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World AIDS Day: Parties pledge full access to PrEP in 2020
1 December 2019, 17:57
Several political parties have pledged extra funding to roll out the HIV prevention drug PrEP in 2020.
It comes as charities, governments and NGOs commemorate World AIDS Day - first started in 1988 to raise awareness of the spread of AIDS caused by the HIV virus.
Labour have pledged to increase funding for local authorities by £1billion per year to improve access to sexual health services.
Sharon Hodgson, Labour’s shadow Minister for Public Health, said: "No one should be turned away from this revolutionary drug in the fight against HIV.“With access to PrEP, HIV is an entirely avoidable infection that can be prevented.
"It is vital that people have control over their sexual health, which is why Labour will roll out PrEP treatment across England.
"We will also increase the public health grants to local authorities by £1billion per year, ensuring sexual health treatment is available to everyone who needs it."
The Liberal Democrats say they are committed to ending AIDS by 2030 - a global goal - and claim they will ensure sexual health services are properly funded.
PrEP is being made available to 10,000 people in England as part of the IMPACT trial, which started in September 2017, but in Scotland the treatment was rolled out on the NHS from July 2017.
In clinical trials - which are currently set to end in late 2020 - PrEP has been shown to reduce the risk of sexually transmitted HIV by 75-86%.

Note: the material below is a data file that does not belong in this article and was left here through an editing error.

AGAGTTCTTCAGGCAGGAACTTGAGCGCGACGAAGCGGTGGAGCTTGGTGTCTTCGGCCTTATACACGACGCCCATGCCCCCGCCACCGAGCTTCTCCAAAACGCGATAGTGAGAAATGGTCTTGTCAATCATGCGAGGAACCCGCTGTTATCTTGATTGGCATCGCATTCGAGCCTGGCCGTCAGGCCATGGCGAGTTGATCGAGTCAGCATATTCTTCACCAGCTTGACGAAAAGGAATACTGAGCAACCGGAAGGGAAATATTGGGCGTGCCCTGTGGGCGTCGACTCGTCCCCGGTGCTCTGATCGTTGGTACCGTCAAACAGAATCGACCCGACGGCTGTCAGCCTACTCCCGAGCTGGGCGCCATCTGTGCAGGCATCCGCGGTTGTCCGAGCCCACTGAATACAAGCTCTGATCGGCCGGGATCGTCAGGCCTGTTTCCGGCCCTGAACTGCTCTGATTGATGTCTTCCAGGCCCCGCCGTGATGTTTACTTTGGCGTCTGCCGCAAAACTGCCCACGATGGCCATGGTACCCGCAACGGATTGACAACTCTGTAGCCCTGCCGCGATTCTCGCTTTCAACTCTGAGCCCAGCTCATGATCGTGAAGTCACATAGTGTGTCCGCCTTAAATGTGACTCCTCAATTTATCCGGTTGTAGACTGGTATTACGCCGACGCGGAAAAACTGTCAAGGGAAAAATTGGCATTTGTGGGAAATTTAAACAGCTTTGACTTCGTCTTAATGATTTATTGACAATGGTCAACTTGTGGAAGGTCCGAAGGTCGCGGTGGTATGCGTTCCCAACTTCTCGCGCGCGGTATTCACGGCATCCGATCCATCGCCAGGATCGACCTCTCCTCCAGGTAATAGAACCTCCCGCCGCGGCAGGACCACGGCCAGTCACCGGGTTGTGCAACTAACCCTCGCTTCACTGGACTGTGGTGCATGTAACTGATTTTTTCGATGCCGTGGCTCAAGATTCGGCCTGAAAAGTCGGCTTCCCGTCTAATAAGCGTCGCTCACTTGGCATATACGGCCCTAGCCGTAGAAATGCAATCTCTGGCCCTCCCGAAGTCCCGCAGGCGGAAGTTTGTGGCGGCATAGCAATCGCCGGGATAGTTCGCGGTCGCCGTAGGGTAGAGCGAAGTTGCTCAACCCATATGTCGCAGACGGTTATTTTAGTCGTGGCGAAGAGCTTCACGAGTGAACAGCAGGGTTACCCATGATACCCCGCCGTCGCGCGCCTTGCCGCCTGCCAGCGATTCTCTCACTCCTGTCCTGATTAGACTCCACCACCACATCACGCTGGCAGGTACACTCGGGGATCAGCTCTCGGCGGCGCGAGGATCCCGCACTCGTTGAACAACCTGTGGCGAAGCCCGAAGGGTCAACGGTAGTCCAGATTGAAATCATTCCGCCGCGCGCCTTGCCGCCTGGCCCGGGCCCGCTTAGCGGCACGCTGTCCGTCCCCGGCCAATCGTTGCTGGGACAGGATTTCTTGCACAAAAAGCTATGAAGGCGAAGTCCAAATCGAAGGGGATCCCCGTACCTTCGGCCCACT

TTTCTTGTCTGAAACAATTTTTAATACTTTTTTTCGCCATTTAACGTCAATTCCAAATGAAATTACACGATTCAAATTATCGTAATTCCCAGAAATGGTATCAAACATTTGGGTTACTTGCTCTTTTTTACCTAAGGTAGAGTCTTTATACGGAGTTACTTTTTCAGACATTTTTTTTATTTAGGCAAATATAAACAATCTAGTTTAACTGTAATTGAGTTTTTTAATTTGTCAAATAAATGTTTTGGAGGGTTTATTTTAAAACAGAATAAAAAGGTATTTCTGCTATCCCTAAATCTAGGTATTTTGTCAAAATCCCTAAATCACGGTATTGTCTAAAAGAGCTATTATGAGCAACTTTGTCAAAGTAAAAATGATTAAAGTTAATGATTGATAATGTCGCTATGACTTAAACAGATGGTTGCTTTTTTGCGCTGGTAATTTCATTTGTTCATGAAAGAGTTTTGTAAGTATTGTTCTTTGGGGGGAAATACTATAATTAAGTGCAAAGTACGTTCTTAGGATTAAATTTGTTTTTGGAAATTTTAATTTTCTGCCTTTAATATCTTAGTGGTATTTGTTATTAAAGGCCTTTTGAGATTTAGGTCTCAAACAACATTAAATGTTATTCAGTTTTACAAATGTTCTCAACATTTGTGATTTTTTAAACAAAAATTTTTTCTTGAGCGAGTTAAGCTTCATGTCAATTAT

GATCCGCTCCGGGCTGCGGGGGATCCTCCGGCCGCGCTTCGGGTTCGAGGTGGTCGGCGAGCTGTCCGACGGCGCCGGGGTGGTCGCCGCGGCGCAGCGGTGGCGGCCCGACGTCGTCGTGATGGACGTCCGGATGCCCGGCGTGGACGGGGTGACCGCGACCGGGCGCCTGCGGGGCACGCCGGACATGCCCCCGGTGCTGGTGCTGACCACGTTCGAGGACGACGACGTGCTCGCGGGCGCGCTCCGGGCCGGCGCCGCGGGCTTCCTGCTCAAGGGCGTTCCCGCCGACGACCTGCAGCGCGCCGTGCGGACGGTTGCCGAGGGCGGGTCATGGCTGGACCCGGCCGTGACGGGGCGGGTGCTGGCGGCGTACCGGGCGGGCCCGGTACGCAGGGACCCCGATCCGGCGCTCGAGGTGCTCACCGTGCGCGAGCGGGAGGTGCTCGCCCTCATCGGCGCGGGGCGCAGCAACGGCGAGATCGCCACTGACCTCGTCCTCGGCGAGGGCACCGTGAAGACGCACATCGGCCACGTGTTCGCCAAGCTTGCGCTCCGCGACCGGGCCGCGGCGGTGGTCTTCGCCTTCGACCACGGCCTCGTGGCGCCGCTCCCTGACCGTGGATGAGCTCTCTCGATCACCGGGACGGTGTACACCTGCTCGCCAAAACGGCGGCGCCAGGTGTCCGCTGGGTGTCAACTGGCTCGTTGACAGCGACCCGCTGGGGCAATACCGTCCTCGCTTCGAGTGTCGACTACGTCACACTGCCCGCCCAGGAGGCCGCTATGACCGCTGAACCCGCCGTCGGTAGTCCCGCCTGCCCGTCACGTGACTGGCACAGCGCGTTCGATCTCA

Today the Terrence Higgins Trust is calling for zero new HIV transmissions by 2030 and claim proper access to PrEP would make a significant difference in taking the UK towards this goal.
Ian Green, Chief Executive at the Trust, said: "PrEP remains the missing piece of the toolkit that can that can help us end new HIV transmissions in England.
"We welcome the pledges by several political parties to provide routine access to this HIV game-changer. It is a scandal that a number of gay and bisexual men have been diagnosed with HIV while on waiting lists for the PrEP trial.
"Across England we are seeing trial sites becoming oversubscribed, with some closed to further recruitment which is putting more men at increased risk of HIV.
"This underlines the urgency of PrEP provision in England and why the next government needs to take immediate action on this."
Arguments continue over who should provide the service in England, with NHS England going to the High Court in 2016 to argue that local authorities - who oversee public health budgets - were responsible for preventive care including PrEP.
NHS England and the government have resisted rolling out PrEP because of the cost, but campaigners argue it is far cheaper than a lifetime of HIV treatment.
Lloyd Russell-Moyle, who last year became the first sitting MP to reveal his HIV status in the House of Commons, said: "Young men have needlessly contracted HIV as a direct result of this government’s policies on HIV.
"So when they say they want zero HIV transmission by 2030 I judge them on their actions and not on their hollow words."
In September former Wales rugby Captain Gareth Thomas revealed he is HIV positive, saying he wants to "break the stigma" around the condition.
How does Pre-exposure Prophylaxis (PrEP) work?
PrEP is an HIV prevention strategy where HIV-negative patients take anti-HIV medications to reduce their risk of becoming infected.
The medications work to prevent HIV from establishing infection inside the body and studies have shown it to dramatically reduce the risk of HIV infection for vulnerable groups - including gay and bisexual men, transgender women, and heterosexual men and women.
It does not protect against other sexually transmitted infections or pregnancy and does not act as a cure for HIV.